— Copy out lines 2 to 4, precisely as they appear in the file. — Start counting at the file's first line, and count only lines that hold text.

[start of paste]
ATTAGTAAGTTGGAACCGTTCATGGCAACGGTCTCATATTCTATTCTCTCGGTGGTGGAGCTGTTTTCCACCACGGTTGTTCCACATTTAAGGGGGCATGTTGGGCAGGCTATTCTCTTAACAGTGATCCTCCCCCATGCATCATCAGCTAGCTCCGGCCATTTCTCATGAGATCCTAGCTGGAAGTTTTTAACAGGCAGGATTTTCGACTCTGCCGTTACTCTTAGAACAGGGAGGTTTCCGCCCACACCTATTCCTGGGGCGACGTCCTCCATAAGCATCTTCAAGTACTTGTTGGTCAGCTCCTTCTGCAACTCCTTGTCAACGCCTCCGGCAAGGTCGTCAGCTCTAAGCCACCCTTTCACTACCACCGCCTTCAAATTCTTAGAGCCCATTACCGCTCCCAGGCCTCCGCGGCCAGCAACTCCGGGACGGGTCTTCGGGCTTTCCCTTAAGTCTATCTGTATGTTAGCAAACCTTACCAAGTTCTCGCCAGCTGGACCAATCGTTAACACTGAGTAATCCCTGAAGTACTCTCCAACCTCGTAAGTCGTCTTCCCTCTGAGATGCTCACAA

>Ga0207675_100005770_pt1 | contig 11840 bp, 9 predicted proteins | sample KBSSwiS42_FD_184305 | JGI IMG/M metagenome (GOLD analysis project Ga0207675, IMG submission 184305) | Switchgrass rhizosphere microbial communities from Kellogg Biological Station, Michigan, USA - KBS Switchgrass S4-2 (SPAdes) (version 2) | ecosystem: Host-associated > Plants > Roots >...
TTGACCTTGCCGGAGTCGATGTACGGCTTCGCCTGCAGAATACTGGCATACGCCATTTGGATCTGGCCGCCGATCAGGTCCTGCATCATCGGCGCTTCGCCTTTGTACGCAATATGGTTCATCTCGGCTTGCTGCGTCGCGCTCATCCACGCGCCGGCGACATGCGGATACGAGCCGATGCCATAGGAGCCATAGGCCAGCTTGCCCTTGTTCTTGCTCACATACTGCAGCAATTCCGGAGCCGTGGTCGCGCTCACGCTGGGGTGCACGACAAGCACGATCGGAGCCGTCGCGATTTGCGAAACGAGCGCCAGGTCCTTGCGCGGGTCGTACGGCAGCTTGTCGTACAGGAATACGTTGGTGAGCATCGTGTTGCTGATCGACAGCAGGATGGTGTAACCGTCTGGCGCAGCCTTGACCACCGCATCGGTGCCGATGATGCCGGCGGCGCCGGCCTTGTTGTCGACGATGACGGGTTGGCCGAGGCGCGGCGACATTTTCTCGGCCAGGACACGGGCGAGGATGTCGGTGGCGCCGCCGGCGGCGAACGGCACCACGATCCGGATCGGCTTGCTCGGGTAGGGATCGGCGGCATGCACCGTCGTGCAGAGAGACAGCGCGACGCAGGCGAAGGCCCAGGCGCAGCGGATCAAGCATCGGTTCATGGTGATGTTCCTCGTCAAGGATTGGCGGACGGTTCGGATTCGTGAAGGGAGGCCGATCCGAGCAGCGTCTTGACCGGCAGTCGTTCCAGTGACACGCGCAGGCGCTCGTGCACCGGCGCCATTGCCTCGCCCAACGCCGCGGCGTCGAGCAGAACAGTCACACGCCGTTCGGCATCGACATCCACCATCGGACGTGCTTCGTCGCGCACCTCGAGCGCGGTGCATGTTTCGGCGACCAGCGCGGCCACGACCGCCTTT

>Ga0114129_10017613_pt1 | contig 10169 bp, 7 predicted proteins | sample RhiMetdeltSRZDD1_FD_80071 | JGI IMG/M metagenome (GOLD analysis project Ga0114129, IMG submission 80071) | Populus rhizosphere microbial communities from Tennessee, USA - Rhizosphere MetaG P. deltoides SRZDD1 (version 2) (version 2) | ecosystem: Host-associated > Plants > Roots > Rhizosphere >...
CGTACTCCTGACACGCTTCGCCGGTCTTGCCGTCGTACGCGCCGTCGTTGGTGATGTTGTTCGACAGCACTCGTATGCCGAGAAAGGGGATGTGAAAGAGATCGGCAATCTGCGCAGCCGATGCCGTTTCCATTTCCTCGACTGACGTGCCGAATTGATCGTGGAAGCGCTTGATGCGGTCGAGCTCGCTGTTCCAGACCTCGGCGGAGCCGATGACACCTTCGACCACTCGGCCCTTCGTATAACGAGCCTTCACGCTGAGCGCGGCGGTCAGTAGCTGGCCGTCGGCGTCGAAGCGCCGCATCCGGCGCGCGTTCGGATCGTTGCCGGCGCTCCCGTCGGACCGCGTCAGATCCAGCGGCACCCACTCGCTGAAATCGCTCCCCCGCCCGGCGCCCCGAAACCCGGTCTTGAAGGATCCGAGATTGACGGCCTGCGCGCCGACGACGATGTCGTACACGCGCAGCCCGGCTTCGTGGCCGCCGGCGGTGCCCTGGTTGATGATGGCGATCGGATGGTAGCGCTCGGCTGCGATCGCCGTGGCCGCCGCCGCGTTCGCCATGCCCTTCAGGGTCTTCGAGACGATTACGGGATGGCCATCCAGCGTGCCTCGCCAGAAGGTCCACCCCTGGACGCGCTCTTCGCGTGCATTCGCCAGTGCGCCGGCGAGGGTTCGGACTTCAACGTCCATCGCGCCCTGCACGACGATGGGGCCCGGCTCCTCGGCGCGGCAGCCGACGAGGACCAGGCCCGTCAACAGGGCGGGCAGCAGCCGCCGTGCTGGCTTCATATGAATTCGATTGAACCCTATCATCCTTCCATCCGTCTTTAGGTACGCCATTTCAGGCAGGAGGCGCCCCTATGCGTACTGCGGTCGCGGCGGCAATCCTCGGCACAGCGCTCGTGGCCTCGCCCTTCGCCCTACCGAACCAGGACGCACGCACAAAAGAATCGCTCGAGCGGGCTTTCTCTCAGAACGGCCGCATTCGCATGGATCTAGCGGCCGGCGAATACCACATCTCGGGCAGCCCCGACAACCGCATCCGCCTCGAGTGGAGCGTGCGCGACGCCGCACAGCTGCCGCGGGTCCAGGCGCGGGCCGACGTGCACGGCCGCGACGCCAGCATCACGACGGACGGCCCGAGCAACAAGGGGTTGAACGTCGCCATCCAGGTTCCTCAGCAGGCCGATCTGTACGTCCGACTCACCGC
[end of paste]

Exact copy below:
>Ga0207675_100005770_pt1 | contig 11840 bp, 9 predicted proteins | sample KBSSwiS42_FD_184305 | JGI IMG/M metagenome (GOLD analysis project Ga0207675, IMG submission 184305) | Switchgrass rhizosphere microbial communities from Kellogg Biological Station, Michigan, USA - KBS Switchgrass S4-2 (SPAdes) (version 2) | ecosystem: Host-associated > Plants > Roots >...
TTGACCTTGCCGGAGTCGATGTACGGCTTCGCCTGCAGAATACTGGCATACGCCATTTGGATCTGGCCGCCGATCAGGTCCTGCATCATCGGCGCTTCGCCTTTGTACGCAATATGGTTCATCTCGGCTTGCTGCGTCGCGCTCATCCACGCGCCGGCGACATGCGGATACGAGCCGATGCCATAGGAGCCATAGGCCAGCTTGCCCTTGTTCTTGCTCACATACTGCAGCAATTCCGGAGCCGTGGTCGCGCTCACGCTGGGGTGCACGACAAGCACGATCGGAGCCGTCGCGATTTGCGAAACGAGCGCCAGGTCCTTGCGCGGGTCGTACGGCAGCTTGTCGTACAGGAATACGTTGGTGAGCATCGTGTTGCTGATCGACAGCAGGATGGTGTAACCGTCTGGCGCAGCCTTGACCACCGCATCGGTGCCGATGATGCCGGCGGCGCCGGCCTTGTTGTCGACGATGACGGGTTGGCCGAGGCGCGGCGACATTTTCTCGGCCAGGACACGGGCGAGGATGTCGGTGGCGCCGCCGGCGGCGAACGGCACCACGATCCGGATCGGCTTGCTCGGGTAGGGATCGGCGGCATGCACCGTCGTGCAGAGAGACAGCGCGACGCAGGCGAAGGCCCAGGCGCAGCGGATCAAGCATCGGTTCATGGTGATGTTCCTCGTCAAGGATTGGCGGACGGTTCGGATTCGTGAAGGGAGGCCGATCCGAGCAGCGTCTTGACCGGCAGTCGTTCCAGTGACACGCGCAGGCGCTCGTGCACCGGCGCCATTGCCTCGCCCAACGCCGCGGCGTCGAGCAGAACAGTCACACGCCGTTCGGCATCGACATCCACCATCGGACGTGCTTCGTCGCGCACCTCGAGCGCGGTGCATGTTTCGGCGACCAGCGCGGCCACGACCGCCTTT

>Ga0114129_10017613_pt1 | contig 10169 bp, 7 predicted proteins | sample RhiMetdeltSRZDD1_FD_80071 | JGI IMG/M metagenome (GOLD analysis project Ga0114129, IMG submission 80071) | Populus rhizosphere microbial communities from Tennessee, USA - Rhizosphere MetaG P. deltoides SRZDD1 (version 2) (version 2) | ecosystem: Host-associated > Plants > Roots > Rhizosphere >...